As with everything in life, birding definitely has its ups and downs. Since reporting on the Common Crane chase, we have been in a down phase.
Most of the reason for the lack of birding excitement is the natural consequence of the season. We arrived at our place in New Mexico on the cusp between winter and spring. Some of the wintering birds, such as cranes and waterfowl, are on their way north already and most of the spring birds have yet to arrive. Another reason for less birding action is that we have been busy working on the property and are not spending as much time afield as we would like. We’ll try to get out more and write more as the spring progresses.
There is some birding news, however. The American Ornithologist’s Union (AOU) is preparing to meet and the proposed changes to the classification of the North American bird fauna have been released for consideration. Most of the proposals involve arcane rules of taxonomy or nomenclature and will have no effect on the average birder, but some of the changes will affect the life lists of most North American birders.
Perhaps the most notable and talked about change is the proposal to lump Common Redpoll and Hoary Redpoll into a single species. Based on the latest data available, it seems as if the two former species are actually just variations of one species. Where the ranges of the forms overlap there is enough interbreeding and mixing of genes to suggest that the color variations and other field marks we see are part of a broader continuum. Bird listers hate lumps! Whenever lumping of species occurs, we lose a tick on our list just by the whim of some scientists voting somewhere. All the hard-fought effort to find and tick a species is lost by the stroke of a pen.
On the other hand, listers love splits, and fortunately for us, there are some proposed splits that will balance out the loss of the Hoary Redpoll, and even add a species or two. One of these splits is especially beneficial to us because the subspecies being proposed for elevation to full species status is found right where we are currently staying. The Lillian’s Meadowlark, a pale-cheeked variation of Eastern Meadowlark that occupies a disjunct range in Southwestern New Mexico and Southeastern Arizona, is singing on our property as I write this post. The geographic isolation of this population is the strongest evidence for its elevation to full species and removal from consideration as “just” a race of Eastern Meadowlark.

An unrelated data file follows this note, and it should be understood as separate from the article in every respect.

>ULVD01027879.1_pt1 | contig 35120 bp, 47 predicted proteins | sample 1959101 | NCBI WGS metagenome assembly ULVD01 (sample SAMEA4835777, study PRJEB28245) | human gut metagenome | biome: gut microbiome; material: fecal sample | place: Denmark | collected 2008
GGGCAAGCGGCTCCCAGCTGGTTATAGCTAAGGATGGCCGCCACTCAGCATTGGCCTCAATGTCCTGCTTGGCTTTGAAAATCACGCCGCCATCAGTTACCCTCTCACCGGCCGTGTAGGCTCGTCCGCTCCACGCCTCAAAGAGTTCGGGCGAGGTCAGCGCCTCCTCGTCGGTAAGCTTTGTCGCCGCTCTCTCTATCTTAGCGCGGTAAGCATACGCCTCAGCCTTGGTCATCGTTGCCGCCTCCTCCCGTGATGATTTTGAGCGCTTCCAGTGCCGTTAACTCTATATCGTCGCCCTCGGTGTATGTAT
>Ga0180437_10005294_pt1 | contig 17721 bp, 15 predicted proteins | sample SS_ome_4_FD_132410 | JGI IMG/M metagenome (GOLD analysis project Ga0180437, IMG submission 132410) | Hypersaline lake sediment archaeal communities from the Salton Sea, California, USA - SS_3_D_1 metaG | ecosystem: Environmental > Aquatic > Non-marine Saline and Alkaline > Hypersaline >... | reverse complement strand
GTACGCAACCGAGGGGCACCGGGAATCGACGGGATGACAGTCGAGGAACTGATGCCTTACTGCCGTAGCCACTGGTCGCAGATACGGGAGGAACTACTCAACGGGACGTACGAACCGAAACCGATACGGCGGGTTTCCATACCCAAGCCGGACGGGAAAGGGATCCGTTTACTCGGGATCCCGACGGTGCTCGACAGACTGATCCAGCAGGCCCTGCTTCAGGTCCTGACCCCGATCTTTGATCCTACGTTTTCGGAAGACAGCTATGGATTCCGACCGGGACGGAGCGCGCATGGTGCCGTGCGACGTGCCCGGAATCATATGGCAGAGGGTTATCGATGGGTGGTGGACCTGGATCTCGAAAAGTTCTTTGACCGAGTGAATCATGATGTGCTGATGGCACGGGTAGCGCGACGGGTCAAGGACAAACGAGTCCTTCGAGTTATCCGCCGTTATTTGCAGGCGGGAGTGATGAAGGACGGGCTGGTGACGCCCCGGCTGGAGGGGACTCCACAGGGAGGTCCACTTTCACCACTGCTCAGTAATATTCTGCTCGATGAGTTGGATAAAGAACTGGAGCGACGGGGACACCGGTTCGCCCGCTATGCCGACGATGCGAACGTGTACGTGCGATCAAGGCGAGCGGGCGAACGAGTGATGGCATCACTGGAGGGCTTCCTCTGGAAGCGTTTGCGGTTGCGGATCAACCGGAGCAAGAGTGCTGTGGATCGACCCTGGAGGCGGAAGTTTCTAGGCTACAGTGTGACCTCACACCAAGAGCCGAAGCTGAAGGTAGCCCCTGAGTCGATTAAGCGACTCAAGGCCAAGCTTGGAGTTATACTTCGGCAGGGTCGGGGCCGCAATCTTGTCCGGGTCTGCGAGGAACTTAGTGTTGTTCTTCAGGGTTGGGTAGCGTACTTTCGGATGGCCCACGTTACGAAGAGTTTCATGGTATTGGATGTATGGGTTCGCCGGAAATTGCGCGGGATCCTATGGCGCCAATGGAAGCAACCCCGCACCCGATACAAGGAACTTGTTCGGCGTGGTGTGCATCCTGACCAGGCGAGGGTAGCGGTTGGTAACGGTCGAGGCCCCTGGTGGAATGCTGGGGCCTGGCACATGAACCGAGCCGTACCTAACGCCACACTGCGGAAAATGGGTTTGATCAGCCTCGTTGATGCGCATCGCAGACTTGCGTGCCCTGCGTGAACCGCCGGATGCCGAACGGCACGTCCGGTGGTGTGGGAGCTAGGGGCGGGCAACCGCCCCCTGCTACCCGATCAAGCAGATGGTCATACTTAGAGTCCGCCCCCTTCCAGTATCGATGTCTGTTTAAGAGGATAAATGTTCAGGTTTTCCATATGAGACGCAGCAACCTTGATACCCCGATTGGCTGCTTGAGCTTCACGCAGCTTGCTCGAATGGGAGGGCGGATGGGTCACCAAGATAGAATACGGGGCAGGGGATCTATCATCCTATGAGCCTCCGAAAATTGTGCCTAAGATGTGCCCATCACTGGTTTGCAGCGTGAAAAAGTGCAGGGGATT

Another proposed split is the elevation of certain populations of Scrub-Jays in California to full species status. In fact, there was talk of as many as three or four “new” species of Scrub-Jays based on genetic studies, but the only one I saw in the released notes was the “California Scrub-Jay.” That species complex is certainly diverse and confusing. It hasn’t been all that long since the “original” Scrub-Jay was split into the Florida, Island, and Western species. It is not clear if we have actually seen the proposed new species in the past, (though we think we have) so we may need to travel out to California to add this bird if the proposal is accepted, much like we did when Bell’s Sparrow and Sagebrush Sparrow were split from Sage Sparrow.
There are also proposals to elevate certain subspecies of Leach’s Storm-Petrel to full species status. I know almost nothing about the merits of these proposals, but the Leach’s Storm-Petrel complex has long been among the most widespread and diverse of the pelagic birds, with seemingly disjunct populations scattered across several oceans. Whatever happens with the complex will have no effect on my new life list, however, since I don’t even have Leach’s on that list yet! (We need to do more pelagic trips!)